After a bit of a hiatus, I’ll be jumping back into the chemo pool this year.  On Monday, and then again on Thursday I’ll be getting Spinal Taps (testing to determine exactly WHAT kind and how strong the next round of Chemo should be)

My doc from Mayo, who is no longer my doc, but is still a wonderful person, has been on the phone with my doc from St. John’s up here in Maplewood, and it sounds as though there may be some kind of meeting of the minds on the direction that my chemo might take.  I’m just anxious to have a chat with Dr. N, and get a feeling for exactly how much my cancer’s metastasized since my last chemo week.  Not knowing is hard, it leads me to imagine all sorts of unpleasant scenarios.  I just want to have a good idea of WHERE my body is in this whole cancer journey right now.

I know I have pain, and I know I’m experiencing incredible exhaustion, but I don’t know where I stand right now with the actual cancer and tumors that are growing in various places in my body.

More Weight

There is an odd heaviness surrounding me right now.  My legs, hips, my arms – everything just feels HEAVY.  As if I’m wearing those velcro-on walking weights, as if there’s been an extra 5 lbs added to every limb.

I don’t know what this new symptom means, but it reinforces that
today is a REST DAY, a sitting in my chair and crocheting day.

Cardiologist
Gerry and Andy are headed down to Mayo (we just can’t get enough of that place…) because FINALLY Gerry’s been assigned a Mayo cardiologist to coordinate his heart condition with his Multiple Myeloma.  We’ve sort of been in a holding pattern as far as HIS chemo goes since March, when he was put on Velcade, and that drug seemed to cause conditions where his two heart attacks (March 15 & 30) happened.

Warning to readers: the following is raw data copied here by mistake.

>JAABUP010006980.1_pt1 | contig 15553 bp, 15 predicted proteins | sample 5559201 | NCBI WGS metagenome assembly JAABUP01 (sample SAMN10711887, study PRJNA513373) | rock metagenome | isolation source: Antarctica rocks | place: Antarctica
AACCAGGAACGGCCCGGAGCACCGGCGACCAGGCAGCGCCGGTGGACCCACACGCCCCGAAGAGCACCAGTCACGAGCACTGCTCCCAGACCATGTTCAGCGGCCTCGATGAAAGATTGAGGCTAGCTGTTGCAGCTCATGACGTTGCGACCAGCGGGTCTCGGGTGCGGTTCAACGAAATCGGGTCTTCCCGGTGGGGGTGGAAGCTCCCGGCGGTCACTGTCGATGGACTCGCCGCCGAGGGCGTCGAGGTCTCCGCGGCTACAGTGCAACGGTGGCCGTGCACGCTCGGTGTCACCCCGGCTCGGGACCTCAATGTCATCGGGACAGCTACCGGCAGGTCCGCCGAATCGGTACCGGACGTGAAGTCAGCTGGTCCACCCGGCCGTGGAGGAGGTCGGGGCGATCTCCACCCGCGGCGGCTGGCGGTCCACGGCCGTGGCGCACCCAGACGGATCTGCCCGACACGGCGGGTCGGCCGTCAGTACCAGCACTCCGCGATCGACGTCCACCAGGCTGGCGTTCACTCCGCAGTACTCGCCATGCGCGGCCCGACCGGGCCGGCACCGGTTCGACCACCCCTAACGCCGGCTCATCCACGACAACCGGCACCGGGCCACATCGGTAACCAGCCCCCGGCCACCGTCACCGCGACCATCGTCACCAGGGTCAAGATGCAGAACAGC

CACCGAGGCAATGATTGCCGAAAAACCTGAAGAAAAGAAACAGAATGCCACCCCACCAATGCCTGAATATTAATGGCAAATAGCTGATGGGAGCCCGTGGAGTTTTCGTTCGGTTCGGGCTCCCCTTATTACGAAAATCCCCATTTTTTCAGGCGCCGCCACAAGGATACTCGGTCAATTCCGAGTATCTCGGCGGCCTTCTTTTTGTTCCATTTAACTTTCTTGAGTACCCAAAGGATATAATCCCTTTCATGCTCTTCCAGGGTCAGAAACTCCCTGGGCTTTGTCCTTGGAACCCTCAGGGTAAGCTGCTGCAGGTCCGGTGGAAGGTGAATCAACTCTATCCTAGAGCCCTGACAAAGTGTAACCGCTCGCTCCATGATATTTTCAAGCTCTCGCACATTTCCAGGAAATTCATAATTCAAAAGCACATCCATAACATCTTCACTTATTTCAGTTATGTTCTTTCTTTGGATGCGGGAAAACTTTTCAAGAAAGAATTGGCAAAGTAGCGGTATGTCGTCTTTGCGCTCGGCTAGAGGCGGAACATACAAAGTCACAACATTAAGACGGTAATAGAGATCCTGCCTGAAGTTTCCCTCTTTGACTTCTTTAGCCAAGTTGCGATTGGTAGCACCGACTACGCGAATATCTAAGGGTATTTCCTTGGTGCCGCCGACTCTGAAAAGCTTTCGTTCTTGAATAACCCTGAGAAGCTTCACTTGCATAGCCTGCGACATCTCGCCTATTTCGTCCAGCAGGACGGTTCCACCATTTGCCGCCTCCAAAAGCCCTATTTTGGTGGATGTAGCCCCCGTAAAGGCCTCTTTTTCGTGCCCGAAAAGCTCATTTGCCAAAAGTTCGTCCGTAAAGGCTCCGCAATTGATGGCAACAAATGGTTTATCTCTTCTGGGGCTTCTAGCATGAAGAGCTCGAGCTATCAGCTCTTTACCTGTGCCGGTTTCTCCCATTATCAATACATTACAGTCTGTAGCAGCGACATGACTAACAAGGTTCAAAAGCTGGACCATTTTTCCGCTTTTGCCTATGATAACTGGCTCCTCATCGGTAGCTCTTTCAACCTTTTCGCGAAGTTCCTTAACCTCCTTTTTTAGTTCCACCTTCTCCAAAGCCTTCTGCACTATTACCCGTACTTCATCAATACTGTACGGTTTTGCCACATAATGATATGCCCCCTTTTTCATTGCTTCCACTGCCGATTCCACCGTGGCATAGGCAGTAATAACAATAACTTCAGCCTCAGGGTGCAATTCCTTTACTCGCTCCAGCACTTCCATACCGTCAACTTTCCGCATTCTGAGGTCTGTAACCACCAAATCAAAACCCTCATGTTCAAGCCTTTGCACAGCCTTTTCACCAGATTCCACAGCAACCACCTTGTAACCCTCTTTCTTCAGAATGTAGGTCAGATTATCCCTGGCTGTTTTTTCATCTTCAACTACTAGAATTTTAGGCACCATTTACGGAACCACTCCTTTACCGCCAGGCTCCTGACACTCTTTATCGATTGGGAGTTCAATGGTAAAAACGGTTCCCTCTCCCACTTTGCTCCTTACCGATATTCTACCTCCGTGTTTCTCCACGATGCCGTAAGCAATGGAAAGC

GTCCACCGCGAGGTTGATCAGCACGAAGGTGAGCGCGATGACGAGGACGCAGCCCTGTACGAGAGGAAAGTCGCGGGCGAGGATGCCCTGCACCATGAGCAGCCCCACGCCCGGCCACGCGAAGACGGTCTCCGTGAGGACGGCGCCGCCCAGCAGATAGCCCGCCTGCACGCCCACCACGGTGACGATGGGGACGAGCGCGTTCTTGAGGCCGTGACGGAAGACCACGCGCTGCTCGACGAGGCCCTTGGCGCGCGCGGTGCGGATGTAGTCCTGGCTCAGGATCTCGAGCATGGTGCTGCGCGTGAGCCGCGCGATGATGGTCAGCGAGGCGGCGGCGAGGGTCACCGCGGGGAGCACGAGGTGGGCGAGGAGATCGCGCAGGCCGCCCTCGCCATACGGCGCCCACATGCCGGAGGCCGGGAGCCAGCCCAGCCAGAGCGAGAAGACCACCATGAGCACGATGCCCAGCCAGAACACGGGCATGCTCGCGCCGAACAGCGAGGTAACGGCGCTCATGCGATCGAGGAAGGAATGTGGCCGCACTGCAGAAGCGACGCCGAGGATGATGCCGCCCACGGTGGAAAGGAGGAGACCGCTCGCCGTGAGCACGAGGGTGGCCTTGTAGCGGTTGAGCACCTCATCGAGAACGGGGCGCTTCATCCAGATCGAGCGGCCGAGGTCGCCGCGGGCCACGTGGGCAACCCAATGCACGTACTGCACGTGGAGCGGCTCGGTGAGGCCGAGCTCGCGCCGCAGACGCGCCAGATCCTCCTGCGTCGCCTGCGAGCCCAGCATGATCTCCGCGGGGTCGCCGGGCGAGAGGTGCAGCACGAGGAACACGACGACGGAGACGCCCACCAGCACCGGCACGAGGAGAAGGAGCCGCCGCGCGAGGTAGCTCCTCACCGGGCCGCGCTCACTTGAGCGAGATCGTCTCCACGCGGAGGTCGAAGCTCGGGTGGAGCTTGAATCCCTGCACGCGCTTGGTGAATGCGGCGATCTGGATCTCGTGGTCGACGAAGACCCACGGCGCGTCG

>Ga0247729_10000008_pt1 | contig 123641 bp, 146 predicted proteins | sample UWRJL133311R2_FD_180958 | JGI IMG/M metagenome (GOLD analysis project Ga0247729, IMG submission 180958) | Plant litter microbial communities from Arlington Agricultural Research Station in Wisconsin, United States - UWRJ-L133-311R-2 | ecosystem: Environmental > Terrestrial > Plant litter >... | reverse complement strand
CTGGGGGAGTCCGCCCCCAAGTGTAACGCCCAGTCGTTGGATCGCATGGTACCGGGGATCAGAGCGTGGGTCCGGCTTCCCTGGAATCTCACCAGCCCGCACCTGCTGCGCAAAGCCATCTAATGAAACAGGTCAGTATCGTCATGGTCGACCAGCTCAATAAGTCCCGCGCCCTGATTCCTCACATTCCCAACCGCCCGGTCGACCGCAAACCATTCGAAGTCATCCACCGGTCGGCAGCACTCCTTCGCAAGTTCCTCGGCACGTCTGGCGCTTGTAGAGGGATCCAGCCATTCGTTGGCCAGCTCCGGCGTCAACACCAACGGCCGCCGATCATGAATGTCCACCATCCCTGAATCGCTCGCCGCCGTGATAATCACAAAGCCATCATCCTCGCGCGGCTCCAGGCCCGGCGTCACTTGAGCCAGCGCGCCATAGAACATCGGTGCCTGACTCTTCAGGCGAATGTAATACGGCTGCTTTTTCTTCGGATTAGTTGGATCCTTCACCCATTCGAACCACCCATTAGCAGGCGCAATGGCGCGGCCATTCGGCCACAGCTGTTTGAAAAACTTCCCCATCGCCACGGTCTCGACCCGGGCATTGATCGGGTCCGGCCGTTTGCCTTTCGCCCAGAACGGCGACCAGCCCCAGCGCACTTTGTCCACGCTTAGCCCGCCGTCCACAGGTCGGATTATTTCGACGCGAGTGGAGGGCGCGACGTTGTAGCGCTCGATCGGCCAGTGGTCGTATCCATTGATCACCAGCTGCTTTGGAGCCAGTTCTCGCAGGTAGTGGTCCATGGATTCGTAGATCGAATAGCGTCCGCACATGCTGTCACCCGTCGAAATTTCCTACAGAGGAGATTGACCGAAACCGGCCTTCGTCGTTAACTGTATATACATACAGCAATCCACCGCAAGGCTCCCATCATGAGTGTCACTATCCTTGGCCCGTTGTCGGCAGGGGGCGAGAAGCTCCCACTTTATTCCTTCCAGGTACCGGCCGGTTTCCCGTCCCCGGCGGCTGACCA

I’ve watched Gerry slowly sinking into a very sad mindset, I know he’s feeling so overwhelmed by weakness, and some days I feel like he’s in danger of just giving up.  When he was getting Cardio Rehab he was doing SO well, every day he was a bit stronger, walking a bit longer, just feeling BETTER!  I want that Gerry back!

Around the time I was diagnosed with my cancer, in late July, Gerry had another heart pain episode. Not a heart attack, just angina (that’s a silly way to phrase it – there is NO “just” with heart pain!)  That really seemed to set him back, and my cancer diagnosis didn’t help matters.

And at the same time, it seemed like he couldn’t get in to see a cardiologist up here through HIS clinic (we have different insurances, different clinics – we’re just weirdos) and  instead of me following up on that (as I normally would…) I was dealing with my own health stuff and he was dealing with it right along with me.

So we’re hopeful that this Mayo trip will be the start of a BETTER care plan for him. We want to be able to coordinate his heart AND his Multiple Myeloma treatments so that the left hand knows what the right hand is doing!

Today is mostly testing, then on Tuesday he returns to have an actual VISIT with the cardiologist.  Andy is run pretty thin between Gerry and myself, so we are SO grateful to a good friend’s husband who has volunteered to be driver for Gerry to get him down to Rochester and back.

I don’t dare send Gerry down alone.  Each time I’ve driven him in the
past few months he’s fast asleep by the time we’re past the city limits,
waking up just as we pull up to Mayo.

I am still Gerry’s caregiver, although not as active as I’ve been in the past. I’m not able to carry as much of the burden as I used to, it’s too heavy in addition to my own healthcare issues.

Oncologist
As I’ve stated before on this blog, I’m not a doctor (I don’t even play one on tv…) and for the most part test results just go over my head.  But apparently some of the testing that was done down at Mayo over the past 2 weeks have yielded results that give my oncologist up here at St. John’s, Dr. N, something to consider.